January 2, 2009
Becoming Just Awesome Part 9: Finding Role Models To Achieve Success In All Areas of Your Life in 2009
by Michelle RogersHappy New Year everyone! 2009 is here, and so is Part 9 in our 19-part FinerMinds series on Becoming Just Awesome. The weather may be cold and dreary where you’re living, but January, the first month of the New Year, represents an awesome opportunity for reflection, planning and action. There’s nothing dreary about that.
This week is all about the power of a good role model and how modeling their behavior can help you achieve your goals.
From the time you were a wee sprout crawling about your parents ankles, you were absorbing information about how to be and act in the world through observing your parents. For better or for worse, you learned a multitude of attitudes, beliefs and practices around such things as money, love, food, stress, communication, work, etc. And all of this learning was unconscious – you simply started to model them.
I imagine many of you have since reflected on this modeling process. You’ve reflected on your patterns of thinking and behaving as a function of the individuals who raised you. Some patterns have probably served you very well; others have probably not. That’s life.
The point here is not to level blame at your parents for your bad habits. Ruminating on the past and playing the blame game is not going to move you forward towards greater success, happiness and inner peace.
What is important is to understand how this modeling behavior works, because it is such a powerful force in how we learn and pick up new ways of being. You can consciously harness modeling to propel you towards your personal and professional goals.
How You Can Harness
the Power of a Good Role Model
1. Identify the Area You Want to Improve
The first step is to identify the skills, characteristics or patterns of thinking and behaving you want to improve. It can be one area or many. But try not to have too many areas or it can be overwhelming for you. For example, someone might have four areas they want to work on: 1) confidence and leadership; 2) physical and mental health and well-being; 3) financial management; and 4) relationships.
2. Choose Your Role Models
Chances are if you’ve identified an area you need to work on, you’ve done some thinking about this. You’re cognizant this area isn’t your strong suit. You’re also probably aware of individuals who possess these qualities or skills. Who do you admire and look up to when think about each area you want to improve? For each area, identify a role model. They can be individuals who you communicate with everyday – colleagues or even your partner – or individuals who you know through the media, whether CEOs, athletes, authors, educators, etc. And you may even harbor a smidgen of envy and resentment towards them. They have what you desperately want. Try to manage this. See these individuals as a golden opportunity to help you achieve what you desire. A final word: As much as you can, make sure your role models mirror your own core values (e.g. kindness, respect and compassion for others) or else it will make modeling them a disheartening endeavor.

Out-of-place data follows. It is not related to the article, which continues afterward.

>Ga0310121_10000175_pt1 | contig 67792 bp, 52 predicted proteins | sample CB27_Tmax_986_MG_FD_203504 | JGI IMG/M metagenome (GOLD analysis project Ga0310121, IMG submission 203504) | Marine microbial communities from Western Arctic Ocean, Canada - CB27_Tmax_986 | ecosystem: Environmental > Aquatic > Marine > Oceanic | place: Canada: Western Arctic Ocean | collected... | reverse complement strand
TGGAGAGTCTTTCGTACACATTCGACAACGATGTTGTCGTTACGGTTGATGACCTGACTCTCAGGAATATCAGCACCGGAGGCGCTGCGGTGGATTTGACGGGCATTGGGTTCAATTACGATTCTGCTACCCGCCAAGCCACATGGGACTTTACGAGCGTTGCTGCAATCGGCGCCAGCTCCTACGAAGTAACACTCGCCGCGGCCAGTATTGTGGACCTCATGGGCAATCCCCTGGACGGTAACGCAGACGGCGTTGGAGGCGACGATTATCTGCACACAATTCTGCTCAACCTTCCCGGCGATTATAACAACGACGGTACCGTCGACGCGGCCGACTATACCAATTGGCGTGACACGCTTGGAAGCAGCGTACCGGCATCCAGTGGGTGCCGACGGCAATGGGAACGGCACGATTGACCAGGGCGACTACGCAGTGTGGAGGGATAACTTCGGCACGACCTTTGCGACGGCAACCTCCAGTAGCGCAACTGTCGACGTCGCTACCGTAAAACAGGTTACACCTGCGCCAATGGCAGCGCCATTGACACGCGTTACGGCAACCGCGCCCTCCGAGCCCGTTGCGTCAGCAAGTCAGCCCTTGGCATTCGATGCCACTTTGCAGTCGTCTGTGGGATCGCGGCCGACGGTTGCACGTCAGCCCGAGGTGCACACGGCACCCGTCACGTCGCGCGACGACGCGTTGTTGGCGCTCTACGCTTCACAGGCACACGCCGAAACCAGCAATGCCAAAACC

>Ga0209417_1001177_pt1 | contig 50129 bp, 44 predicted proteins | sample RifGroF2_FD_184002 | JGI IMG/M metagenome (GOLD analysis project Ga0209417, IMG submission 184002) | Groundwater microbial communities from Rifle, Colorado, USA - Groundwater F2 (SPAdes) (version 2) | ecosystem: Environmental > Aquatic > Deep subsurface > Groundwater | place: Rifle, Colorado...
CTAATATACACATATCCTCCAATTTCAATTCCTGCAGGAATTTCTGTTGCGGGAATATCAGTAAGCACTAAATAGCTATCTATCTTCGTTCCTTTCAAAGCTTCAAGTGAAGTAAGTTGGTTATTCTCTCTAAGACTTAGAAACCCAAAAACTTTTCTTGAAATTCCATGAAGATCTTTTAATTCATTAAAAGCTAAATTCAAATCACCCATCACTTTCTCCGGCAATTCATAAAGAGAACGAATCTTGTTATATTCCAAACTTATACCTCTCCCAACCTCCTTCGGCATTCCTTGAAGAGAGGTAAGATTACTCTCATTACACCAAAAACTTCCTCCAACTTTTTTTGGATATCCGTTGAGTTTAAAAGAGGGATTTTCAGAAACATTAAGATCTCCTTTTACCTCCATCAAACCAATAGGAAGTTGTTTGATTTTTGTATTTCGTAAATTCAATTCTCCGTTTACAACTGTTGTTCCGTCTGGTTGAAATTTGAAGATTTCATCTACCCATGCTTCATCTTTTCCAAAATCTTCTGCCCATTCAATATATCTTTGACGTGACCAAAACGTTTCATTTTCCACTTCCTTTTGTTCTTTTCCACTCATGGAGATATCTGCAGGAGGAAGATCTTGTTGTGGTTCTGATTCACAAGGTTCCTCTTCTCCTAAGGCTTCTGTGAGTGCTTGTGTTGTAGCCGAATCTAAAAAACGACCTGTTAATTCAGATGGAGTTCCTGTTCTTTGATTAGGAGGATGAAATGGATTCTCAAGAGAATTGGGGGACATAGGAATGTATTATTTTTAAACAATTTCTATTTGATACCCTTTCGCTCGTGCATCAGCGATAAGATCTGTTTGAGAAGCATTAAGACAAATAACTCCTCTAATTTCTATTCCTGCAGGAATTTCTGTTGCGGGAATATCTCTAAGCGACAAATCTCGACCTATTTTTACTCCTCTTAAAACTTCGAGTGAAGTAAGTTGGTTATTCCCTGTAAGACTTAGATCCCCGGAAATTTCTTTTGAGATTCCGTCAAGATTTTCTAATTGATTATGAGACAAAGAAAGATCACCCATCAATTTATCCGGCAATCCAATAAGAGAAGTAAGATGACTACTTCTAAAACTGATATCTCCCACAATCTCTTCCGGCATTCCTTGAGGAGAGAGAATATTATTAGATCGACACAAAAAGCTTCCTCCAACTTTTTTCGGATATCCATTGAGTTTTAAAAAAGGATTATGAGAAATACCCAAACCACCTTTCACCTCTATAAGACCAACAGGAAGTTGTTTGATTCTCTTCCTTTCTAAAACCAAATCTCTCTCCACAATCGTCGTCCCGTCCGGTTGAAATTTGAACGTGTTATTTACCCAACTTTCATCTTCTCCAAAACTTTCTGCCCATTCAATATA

3. Study What They Do
Consciously put your role model under the microscope. Really observe how they navigate through their lives – how they carry themselves, act and make decisions – particularly when it comes to the area you admire. You’re in luck if you get to encounter your role model on a day-to-day basis. But if you admire a public figure, try to learn as much as you can about this person through books and other media. For example, if you hold a certain famous person’s public speaking ability in high esteem, watch as many speeches as you can and take notes. How do they stand? Where do they look? How fast are they speaking? How do they grab the audience’s attention? How do they make their message come alive through the content of their speech? Breakdown what the person does, so you can work on these different components and model what they do.
4. Be Them
Yes, the idea of ‘being’ your role model might seem a bit odd. Of course you should always strive to be authentically you, but a little bit of acting every now and then can be a positive exercise. If you’re experiencing a moment where the abilities or skills that your role model possesses would come in handy, simply pretend you’re your role model. Channel this person – imagine what this person would feel like and then do what this person would do. You take the focus off of you (and the negative expectation you have built up about yourself in this area) and instead adopt a positive, confident frame of reference. Over time, this exercise will allow you to increase your confidence until it is actually you who possesses these traits and abilities.
5. From Role Model to Mentor
If you’re fortunate enough to have your role model within reach, make the effort to get to know them better. Ask them to have lunch with you or to go for coffee. And by all means ask them questions about how they do what they do. Chances are they will be completely flattered, and you’ll get the inside scoop on how they got to where they are today – you’ll learn about their influences, techniques, experiences, etc. Here’s another thing they’ll likely disclose: they too had role models and mentors along the way, individuals who guided and taught them. If you have more questions than you can cover in the span of a lunch break, ask this person if you can get together every so often to talk about the area you’re interested in. They’ll likely relish the good fortune of having someone to pass on their wisdom to.